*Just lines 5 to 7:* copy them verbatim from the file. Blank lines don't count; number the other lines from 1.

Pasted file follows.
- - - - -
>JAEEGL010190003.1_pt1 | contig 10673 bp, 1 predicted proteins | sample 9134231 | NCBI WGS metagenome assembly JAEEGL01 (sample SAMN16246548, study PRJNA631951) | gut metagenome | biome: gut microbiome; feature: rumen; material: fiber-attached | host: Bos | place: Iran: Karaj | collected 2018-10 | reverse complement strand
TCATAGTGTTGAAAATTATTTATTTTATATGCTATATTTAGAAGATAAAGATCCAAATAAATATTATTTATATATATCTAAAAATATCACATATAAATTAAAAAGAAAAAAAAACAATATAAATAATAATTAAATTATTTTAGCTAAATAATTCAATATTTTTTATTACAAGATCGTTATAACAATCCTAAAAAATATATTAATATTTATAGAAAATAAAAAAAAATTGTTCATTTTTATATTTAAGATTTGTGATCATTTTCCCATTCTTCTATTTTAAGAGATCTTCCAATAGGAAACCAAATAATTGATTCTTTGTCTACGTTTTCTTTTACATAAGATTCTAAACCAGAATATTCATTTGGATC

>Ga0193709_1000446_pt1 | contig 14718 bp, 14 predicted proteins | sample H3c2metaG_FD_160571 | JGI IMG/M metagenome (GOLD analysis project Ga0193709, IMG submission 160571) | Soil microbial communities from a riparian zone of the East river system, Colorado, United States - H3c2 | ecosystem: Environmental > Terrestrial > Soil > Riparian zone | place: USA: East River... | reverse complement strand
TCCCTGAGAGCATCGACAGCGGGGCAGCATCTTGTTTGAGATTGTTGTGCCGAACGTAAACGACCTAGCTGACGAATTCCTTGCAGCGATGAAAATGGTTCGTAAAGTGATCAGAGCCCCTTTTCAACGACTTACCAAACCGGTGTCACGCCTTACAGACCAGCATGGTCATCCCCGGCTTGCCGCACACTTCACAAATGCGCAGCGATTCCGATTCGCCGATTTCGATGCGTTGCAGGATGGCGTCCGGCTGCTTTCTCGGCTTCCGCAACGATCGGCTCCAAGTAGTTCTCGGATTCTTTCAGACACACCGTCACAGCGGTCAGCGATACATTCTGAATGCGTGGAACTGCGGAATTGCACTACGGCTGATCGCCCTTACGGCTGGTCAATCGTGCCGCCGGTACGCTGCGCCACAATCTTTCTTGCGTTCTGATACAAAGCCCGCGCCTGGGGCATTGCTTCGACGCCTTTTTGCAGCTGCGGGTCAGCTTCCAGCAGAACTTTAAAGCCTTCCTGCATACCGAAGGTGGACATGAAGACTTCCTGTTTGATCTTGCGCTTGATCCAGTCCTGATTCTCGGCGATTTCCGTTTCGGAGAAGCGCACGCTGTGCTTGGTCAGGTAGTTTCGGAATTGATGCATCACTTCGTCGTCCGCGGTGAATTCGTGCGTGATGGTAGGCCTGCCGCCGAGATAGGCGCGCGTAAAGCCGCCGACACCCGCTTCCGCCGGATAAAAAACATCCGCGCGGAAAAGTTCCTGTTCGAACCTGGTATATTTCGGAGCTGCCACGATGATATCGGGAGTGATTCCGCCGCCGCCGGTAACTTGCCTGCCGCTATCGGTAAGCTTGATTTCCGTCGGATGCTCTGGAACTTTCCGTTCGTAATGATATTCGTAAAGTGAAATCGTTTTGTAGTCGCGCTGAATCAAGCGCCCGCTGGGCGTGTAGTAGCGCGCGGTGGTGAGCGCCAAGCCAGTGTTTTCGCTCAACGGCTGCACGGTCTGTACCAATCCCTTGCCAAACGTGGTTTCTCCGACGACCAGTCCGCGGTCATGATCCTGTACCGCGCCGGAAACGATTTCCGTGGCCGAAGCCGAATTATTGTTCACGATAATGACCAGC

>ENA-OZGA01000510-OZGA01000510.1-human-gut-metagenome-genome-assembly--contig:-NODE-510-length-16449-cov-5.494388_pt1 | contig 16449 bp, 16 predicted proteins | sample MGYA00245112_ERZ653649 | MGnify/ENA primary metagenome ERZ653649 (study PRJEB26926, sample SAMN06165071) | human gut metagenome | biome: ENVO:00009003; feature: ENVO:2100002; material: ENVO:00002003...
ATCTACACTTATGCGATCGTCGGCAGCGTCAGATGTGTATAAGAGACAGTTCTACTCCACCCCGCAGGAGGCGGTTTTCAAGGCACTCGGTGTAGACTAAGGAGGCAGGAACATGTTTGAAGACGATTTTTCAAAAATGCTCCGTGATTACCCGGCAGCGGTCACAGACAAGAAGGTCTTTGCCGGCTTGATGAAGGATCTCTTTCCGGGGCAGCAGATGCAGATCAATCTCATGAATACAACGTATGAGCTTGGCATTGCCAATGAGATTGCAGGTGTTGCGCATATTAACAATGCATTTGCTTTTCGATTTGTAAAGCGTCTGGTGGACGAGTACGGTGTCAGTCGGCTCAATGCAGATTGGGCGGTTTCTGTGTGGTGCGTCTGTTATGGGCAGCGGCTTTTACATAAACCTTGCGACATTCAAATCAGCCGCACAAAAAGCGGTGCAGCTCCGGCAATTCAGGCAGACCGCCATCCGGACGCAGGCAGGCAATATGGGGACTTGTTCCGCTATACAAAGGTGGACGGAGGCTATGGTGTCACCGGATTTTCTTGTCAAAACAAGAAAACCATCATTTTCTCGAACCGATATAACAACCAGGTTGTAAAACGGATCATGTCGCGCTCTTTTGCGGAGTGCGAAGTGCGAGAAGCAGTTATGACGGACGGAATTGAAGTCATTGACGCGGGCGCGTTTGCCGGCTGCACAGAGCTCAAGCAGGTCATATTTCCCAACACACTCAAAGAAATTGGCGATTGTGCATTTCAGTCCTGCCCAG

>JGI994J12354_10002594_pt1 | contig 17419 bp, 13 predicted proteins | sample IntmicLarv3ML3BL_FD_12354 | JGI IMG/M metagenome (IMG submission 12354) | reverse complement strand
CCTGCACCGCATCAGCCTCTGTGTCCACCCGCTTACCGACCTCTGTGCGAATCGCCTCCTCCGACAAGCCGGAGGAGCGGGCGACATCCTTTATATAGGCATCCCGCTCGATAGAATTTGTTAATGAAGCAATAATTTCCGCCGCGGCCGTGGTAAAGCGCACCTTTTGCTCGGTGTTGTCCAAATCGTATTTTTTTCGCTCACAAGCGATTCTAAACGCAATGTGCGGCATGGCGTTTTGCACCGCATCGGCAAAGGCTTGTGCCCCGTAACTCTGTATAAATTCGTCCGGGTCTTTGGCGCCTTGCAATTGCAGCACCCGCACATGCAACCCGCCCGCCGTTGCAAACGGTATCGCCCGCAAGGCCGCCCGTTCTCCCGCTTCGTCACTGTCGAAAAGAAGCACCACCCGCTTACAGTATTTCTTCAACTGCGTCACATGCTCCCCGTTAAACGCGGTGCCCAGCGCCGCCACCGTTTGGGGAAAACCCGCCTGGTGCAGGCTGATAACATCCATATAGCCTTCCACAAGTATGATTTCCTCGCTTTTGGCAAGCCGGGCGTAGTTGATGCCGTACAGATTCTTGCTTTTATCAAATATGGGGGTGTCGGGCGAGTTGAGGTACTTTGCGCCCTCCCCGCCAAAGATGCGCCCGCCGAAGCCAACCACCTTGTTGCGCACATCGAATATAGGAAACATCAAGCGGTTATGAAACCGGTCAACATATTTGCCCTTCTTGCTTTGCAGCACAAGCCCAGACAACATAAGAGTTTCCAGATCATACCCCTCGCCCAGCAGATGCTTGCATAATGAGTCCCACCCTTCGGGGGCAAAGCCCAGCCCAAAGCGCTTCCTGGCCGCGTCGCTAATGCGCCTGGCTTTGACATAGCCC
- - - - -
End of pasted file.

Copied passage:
>ENA-OZGA01000510-OZGA01000510.1-human-gut-metagenome-genome-assembly--contig:-NODE-510-length-16449-cov-5.494388_pt1 | contig 16449 bp, 16 predicted proteins | sample MGYA00245112_ERZ653649 | MGnify/ENA primary metagenome ERZ653649 (study PRJEB26926, sample SAMN06165071) | human gut metagenome | biome: ENVO:00009003; feature: ENVO:2100002; material: ENVO:00002003...
ATCTACACTTATGCGATCGTCGGCAGCGTCAGATGTGTATAAGAGACAGTTCTACTCCACCCCGCAGGAGGCGGTTTTCAAGGCACTCGGTGTAGACTAAGGAGGCAGGAACATGTTTGAAGACGATTTTTCAAAAATGCTCCGTGATTACCCGGCAGCGGTCACAGACAAGAAGGTCTTTGCCGGCTTGATGAAGGATCTCTTTCCGGGGCAGCAGATGCAGATCAATCTCATGAATACAACGTATGAGCTTGGCATTGCCAATGAGATTGCAGGTGTTGCGCATATTAACAATGCATTTGCTTTTCGATTTGTAAAGCGTCTGGTGGACGAGTACGGTGTCAGTCGGCTCAATGCAGATTGGGCGGTTTCTGTGTGGTGCGTCTGTTATGGGCAGCGGCTTTTACATAAACCTTGCGACATTCAAATCAGCCGCACAAAAAGCGGTGCAGCTCCGGCAATTCAGGCAGACCGCCATCCGGACGCAGGCAGGCAATATGGGGACTTGTTCCGCTATACAAAGGTGGACGGAGGCTATGGTGTCACCGGATTTTCTTGTCAAAACAAGAAAACCATCATTTTCTCGAACCGATATAACAACCAGGTTGTAAAACGGATCATGTCGCGCTCTTTTGCGGAGTGCGAAGTGCGAGAAGCAGTTATGACGGACGGAATTGAAGTCATTGACGCGGGCGCGTTTGCCGGCTGCACAGAGCTCAAGCAGGTCATATTTCCCAACACACTCAAAGAAATTGGCGATTGTGCATTTCAGTCCTGCCCAG

>JGI994J12354_10002594_pt1 | contig 17419 bp, 13 predicted proteins | sample IntmicLarv3ML3BL_FD_12354 | JGI IMG/M metagenome (IMG submission 12354) | reverse complement strand